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Commentary: Zoom calls may be making us more dissatisfied with how we look

AURORA, Colorado: The COVID-19 pandemic ushered in a new era of digital connection: In the absence of in-person gatherings, many people instead found themselves face-to-face with their co-workers and loved ones on a screen.

Videoconferencing has provided many benefits and conveniences. However, it isn’t surprising that constantly seeing ourselves on screens might come with some downsides as well.

Prior to the pandemic, studies showed that surgeons were seeing increasing numbers of patients requesting alterations of their image to match filtered or doctored photos from social media apps. Now, several years into the pandemic, surgeons are seeing a new boom of cosmetic surgical requests related to videoconferencing.

In one study of cosmetic procedures during the pandemic, 86 per cent of cosmetic surgeons reported videoconferencing as the most common reason for cosmetic concerns among their patients.

Despite the fact that many aspects of life have returned to some version of pre-pandemic normal, it’s clear that videoconferencing and social media will be with us for the foreseeable future. So what does that mean when it comes to appearance satisfaction and making peace with the image that’s reflected back at us?

For the past 10 years, I have worked as a specialist in obsessive-compulsive disorders, eating disorders and anxiety. Since the pandemic, I, too, have seen increasing numbers of therapy clients reporting that they struggle with appearance concerns related to videochatting and social media.

One thing that is unique to videoconferencing is that it allows people to easily compare themselves with others and watch themselves sharing and speaking in real time. A 2023 study found that discomfort with one’s appearance during videoconferencing led to an increased fixation on appearance, which in turn led to impaired work performance.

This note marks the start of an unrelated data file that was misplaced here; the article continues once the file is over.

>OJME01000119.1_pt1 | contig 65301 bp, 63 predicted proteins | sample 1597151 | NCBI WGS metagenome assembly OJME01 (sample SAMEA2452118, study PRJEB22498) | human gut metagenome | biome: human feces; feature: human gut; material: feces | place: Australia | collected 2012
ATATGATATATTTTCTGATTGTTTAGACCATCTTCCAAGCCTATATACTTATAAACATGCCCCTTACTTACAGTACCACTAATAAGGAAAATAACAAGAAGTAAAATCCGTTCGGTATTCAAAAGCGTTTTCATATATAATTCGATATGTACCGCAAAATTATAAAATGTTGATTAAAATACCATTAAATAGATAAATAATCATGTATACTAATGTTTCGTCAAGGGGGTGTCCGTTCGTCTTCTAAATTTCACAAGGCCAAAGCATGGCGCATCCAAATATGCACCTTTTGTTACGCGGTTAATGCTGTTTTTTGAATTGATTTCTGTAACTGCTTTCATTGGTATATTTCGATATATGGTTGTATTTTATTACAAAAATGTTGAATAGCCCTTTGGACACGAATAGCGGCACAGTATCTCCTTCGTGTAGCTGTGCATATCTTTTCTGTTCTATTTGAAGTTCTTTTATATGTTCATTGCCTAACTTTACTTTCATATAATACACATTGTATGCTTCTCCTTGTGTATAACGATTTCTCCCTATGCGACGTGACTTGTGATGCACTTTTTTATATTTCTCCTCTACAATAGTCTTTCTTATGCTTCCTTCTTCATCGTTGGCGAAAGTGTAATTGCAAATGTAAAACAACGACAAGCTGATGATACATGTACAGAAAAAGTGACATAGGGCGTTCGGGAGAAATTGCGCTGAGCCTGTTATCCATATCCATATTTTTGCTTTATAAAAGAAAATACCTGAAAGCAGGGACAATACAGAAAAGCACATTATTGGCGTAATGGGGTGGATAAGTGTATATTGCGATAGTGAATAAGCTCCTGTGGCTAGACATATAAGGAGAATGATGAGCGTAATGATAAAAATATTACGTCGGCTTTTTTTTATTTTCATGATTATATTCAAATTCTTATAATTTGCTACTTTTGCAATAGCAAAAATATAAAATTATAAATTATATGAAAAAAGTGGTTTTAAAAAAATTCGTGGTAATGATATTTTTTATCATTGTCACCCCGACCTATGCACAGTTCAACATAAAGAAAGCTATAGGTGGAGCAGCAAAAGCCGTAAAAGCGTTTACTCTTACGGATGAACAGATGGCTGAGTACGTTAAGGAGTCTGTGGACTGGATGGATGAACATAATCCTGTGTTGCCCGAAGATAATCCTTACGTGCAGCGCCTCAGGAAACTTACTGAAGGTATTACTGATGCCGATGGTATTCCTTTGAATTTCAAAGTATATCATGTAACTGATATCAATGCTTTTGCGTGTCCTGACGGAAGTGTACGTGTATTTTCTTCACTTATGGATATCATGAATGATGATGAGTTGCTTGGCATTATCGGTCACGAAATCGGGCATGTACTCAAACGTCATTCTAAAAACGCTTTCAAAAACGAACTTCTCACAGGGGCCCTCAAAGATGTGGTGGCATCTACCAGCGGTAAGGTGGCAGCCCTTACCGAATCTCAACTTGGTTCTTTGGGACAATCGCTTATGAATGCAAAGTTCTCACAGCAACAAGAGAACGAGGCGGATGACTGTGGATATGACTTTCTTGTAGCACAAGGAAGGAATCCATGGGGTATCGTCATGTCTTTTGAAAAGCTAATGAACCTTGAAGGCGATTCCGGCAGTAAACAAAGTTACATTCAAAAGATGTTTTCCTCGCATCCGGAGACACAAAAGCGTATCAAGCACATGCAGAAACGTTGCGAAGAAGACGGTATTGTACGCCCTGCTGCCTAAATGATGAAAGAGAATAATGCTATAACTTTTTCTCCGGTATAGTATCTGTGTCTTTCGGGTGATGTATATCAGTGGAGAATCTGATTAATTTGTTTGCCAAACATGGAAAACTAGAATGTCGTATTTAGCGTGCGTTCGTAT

Researchers also suggest that appearance dissatisfaction is associated with virtual meeting fatigue. The research reports that this could be due to negative self-focused attention, cognitive overload and anxiety around being stared at or being negatively evaluated based on appearance.

This last point is notable because of the difficulty videochatters have determining where other users are looking. Using the concept of the “spotlight effect” − our tendency as humans to overestimate how much others are judging our appearance − this difficulty may lead to more anxiety and individuals believing that others are evaluating their appearance during a video call.

HOW TO COMBAT APPEARANCE DISSATISFACTION IN THE DIGITAL AGE

If you find yourself criticising your appearance every time you hop onto a videoconference call, it may be time to evaluate your relationship with your appearance and seek out help from a qualified therapist.

Here are some questions to consider to help determine whether your thought patterns or behaviours are problematic:

How much of my day is spent thinking about my appearance?What sort of behaviours am I doing around my appearance?Do I feel distressed if I do not perform these behaviours?Does this behaviour align with my values and how I want to be spending my time?

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Another strategy is to be intentional about focusing on what other people are saying in a videoconference instead of peering at your own face.

When it comes to helping others who might be struggling with appearance dissatisfaction, it is important to focus on the person’s innate qualities beyond appearance. People should be conscious of their comments, no matter how well-intentioned.

Negative comments about appearance have been linked to worsened self-esteem and mental health. When viewing yourself or your peers on video and social media, try focusing on the person as a whole and not as parts of a body.

Reducing screen time can make a difference as well. Research shows that reducing social media use by 50 per cent can improve appearance satisfaction in both teens and adults.

When used in moderation, videoconferencing and social media are tools to connect us with others, which ultimately is a key piece in satisfaction and well-being.

Emily Hemendinger is Assistant Professor of Psychiatry, University of Colorado Anschutz Medical Campus. This commentary first appeared on The Conversation.

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